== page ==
Monday, November 24, 2014

Civil religion in an age of collapse is for the birds

To understand from where I am coming in this post, it is probably helpful to read John Michael Greer's blog-post on The Fate of Civil Religion. If you don't feel like doing that, what the post is about is how people in the modern world make quasi-religions out of politics and other non-theist ideas, and one major drawback of that sort of religion is that being of this world, it is very brittle and prone to cognitive dissonance because its premises are inherently falsifiable. Greer's classic example is the way communist ideology definitely became such a religion, and when the communist regimes of the previous century proved unable to deliver the promised paradise on Earth, very many people simply stopped believing altogether. These days the only old-fashioned Marxists you tend to find, in the USA anyway, are ivory-tower academic types or splinter-party cultists who get together every now and then and grimly pretend that the very flow of history they revere hasn't left them flat on their backs in a dusty ditch somewhere.

I see the Democratic Party civil religion as now arriving at a similar point in its particular journey. Don't get me wrong, here. I am most certainly not comparing post-World-War-Two American liberal ideology with the ideology of the old USSR and its now-defunct client-states. I'll leave that sort of invidious comparison to the slavering, inbred fuckwits who live in Glenn Beck-istan and need right-wing talk-radio to tell them when to eat, sleep, shit, and play with themselves. The only respect in which I am comparing liberal Democratic-Party faith and Marxist ideology is that the adherents of both have become devotees of a sad ghost of a bygone era that will never be able to deliver a different and better world.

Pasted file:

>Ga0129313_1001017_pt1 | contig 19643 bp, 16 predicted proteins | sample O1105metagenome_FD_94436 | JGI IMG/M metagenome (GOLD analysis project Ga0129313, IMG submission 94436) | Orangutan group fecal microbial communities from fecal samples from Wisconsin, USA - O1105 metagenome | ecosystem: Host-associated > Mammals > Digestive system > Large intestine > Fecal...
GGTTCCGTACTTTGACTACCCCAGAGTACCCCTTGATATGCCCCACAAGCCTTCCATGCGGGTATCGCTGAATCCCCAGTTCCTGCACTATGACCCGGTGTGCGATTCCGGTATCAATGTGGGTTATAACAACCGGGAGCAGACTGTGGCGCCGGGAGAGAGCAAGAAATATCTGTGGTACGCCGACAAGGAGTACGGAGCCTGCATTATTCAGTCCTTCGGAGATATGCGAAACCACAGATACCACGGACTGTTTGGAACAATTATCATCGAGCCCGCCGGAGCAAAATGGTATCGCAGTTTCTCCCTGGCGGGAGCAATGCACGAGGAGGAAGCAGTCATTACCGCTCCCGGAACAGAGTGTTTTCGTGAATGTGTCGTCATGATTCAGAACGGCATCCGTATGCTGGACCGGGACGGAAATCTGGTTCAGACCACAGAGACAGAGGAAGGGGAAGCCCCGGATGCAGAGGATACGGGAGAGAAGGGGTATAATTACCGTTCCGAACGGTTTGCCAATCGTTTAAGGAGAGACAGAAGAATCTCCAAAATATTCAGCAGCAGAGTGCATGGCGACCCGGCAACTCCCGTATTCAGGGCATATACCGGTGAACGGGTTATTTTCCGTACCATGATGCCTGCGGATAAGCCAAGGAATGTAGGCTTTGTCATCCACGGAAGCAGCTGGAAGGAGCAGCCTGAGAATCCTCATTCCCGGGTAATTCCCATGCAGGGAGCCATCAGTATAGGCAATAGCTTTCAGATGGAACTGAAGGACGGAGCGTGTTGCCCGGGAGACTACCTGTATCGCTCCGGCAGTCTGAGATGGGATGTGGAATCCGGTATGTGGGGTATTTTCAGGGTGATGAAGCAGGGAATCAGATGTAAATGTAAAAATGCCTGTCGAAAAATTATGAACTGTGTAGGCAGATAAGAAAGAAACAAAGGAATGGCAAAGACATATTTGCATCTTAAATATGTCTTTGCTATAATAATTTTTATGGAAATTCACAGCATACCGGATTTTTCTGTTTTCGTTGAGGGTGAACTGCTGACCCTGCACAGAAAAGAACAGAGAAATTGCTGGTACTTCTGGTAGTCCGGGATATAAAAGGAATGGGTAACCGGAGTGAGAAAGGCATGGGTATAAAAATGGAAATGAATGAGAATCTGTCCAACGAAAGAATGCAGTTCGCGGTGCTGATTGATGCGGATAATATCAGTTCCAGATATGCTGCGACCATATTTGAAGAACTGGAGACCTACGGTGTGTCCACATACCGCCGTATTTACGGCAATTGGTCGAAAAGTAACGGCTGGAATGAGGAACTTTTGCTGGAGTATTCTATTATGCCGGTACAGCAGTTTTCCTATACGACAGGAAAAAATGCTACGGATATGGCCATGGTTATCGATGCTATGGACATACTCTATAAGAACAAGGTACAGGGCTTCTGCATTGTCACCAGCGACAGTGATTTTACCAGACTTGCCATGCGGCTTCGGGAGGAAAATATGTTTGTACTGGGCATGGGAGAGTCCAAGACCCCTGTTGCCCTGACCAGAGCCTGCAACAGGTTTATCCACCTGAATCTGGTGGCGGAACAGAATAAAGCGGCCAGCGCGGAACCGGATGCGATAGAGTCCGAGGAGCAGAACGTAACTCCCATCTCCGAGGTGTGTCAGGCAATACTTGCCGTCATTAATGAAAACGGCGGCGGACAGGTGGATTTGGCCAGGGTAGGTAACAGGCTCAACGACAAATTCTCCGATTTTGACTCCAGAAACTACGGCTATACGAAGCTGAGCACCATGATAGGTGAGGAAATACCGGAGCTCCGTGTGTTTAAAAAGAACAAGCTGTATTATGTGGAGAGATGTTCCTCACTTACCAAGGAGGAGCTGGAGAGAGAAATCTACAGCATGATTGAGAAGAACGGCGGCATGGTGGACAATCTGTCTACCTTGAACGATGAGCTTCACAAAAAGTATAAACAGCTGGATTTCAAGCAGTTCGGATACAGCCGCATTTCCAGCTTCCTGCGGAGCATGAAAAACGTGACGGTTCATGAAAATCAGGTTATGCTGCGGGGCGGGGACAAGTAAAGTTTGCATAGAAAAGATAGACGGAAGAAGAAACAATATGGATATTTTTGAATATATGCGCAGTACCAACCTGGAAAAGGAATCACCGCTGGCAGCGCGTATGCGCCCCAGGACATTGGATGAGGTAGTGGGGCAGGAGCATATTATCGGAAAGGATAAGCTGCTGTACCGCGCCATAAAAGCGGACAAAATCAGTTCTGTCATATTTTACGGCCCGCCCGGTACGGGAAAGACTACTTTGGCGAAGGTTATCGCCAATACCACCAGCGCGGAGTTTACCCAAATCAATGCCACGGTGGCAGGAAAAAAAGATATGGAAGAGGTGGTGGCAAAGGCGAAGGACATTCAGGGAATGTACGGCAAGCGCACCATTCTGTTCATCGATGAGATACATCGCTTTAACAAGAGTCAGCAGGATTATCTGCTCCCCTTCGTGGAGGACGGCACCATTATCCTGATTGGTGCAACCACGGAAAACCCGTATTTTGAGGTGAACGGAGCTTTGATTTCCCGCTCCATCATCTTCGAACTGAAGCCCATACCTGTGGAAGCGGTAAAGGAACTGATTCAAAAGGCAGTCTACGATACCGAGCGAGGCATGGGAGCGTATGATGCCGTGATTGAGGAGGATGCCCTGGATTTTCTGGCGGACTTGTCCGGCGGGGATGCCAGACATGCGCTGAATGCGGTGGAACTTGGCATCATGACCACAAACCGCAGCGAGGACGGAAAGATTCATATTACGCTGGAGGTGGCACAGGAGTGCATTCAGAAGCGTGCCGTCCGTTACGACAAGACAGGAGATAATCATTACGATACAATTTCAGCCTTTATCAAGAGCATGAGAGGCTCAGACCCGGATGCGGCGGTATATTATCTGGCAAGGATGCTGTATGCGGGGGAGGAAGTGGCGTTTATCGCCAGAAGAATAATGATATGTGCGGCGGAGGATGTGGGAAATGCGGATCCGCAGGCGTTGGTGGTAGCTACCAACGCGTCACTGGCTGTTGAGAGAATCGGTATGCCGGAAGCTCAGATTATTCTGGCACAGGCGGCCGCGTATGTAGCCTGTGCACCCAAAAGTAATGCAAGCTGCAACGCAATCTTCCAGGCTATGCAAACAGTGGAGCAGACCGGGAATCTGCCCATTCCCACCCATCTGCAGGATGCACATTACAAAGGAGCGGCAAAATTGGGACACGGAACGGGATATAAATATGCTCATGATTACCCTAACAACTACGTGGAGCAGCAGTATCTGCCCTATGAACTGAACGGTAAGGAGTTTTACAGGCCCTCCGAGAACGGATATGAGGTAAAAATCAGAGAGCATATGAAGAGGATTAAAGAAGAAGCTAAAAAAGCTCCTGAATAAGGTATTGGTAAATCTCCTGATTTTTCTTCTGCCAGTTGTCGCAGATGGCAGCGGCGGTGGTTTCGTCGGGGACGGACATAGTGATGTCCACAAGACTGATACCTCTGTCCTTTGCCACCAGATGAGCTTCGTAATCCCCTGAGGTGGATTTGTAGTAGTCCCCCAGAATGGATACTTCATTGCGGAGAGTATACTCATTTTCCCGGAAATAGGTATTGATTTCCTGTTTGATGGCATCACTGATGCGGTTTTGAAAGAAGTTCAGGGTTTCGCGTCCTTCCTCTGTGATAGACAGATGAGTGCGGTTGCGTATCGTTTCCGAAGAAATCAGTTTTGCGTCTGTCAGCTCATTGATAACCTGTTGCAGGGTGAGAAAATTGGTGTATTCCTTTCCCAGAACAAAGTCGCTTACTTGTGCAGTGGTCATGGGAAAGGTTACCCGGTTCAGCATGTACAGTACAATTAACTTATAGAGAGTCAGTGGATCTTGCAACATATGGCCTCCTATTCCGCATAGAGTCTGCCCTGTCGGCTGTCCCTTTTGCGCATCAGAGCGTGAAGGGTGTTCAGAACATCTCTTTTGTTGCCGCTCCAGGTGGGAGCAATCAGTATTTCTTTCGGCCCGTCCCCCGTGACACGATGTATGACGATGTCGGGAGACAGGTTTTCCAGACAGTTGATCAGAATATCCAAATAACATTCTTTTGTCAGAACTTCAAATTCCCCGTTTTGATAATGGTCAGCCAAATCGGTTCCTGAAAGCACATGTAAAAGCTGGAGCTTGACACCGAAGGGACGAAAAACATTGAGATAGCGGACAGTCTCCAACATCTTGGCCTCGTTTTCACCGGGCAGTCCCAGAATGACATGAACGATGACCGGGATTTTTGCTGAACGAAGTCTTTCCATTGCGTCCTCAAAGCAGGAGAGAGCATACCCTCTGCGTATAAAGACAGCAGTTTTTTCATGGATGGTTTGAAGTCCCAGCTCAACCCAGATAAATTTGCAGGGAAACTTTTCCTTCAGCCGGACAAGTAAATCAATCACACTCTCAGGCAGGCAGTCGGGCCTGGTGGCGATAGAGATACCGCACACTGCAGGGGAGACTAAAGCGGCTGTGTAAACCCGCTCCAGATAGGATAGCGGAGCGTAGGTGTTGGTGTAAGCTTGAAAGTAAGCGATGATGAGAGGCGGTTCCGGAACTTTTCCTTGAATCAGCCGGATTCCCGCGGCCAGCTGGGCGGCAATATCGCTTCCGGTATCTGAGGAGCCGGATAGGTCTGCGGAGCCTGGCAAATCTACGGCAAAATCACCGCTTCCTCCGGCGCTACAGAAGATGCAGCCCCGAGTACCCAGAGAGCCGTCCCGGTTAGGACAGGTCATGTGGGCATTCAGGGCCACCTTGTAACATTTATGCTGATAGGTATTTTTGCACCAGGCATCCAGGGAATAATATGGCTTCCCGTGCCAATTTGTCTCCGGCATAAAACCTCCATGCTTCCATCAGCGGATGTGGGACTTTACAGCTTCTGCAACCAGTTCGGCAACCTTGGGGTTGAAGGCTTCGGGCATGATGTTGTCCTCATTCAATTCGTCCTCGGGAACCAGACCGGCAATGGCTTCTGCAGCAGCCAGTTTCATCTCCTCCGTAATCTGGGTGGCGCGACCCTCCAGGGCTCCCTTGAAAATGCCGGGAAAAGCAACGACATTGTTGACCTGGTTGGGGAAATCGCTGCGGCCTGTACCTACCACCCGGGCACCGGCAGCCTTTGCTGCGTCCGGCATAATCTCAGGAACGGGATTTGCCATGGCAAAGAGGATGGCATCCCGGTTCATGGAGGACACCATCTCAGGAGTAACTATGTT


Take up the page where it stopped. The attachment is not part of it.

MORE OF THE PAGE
An instructive metaphor may be helpful here. I see supporters of the Democratic Party faith as being a bunch of people, many of them in hipster garb, running down the street chasing after something that passersby can't see because that something simply isn't there. It looks awfully futile and silly to the passersby, but the folks who are doing this clearly have an emotional investment in maintaining their pretense that keeps them existentially intact somehow. Now, just as long as the pursuers aren't interfering with the business of the passersby and the pursuers feel this is something they really need to be doing, the more rational and well-adjusted passersby won't attempt to interfere with the contrived business of the pursuers. After all, any passersby or apostate pursuers who would get all caught up in attempting to stop any of the pursuers and show them the error of their ways would be just as silly and codependent as the pursuers themselves. In fact, such people would certainly turn out to have issues of their own that they might be doing a much better job of managing instead of trying to set other people right.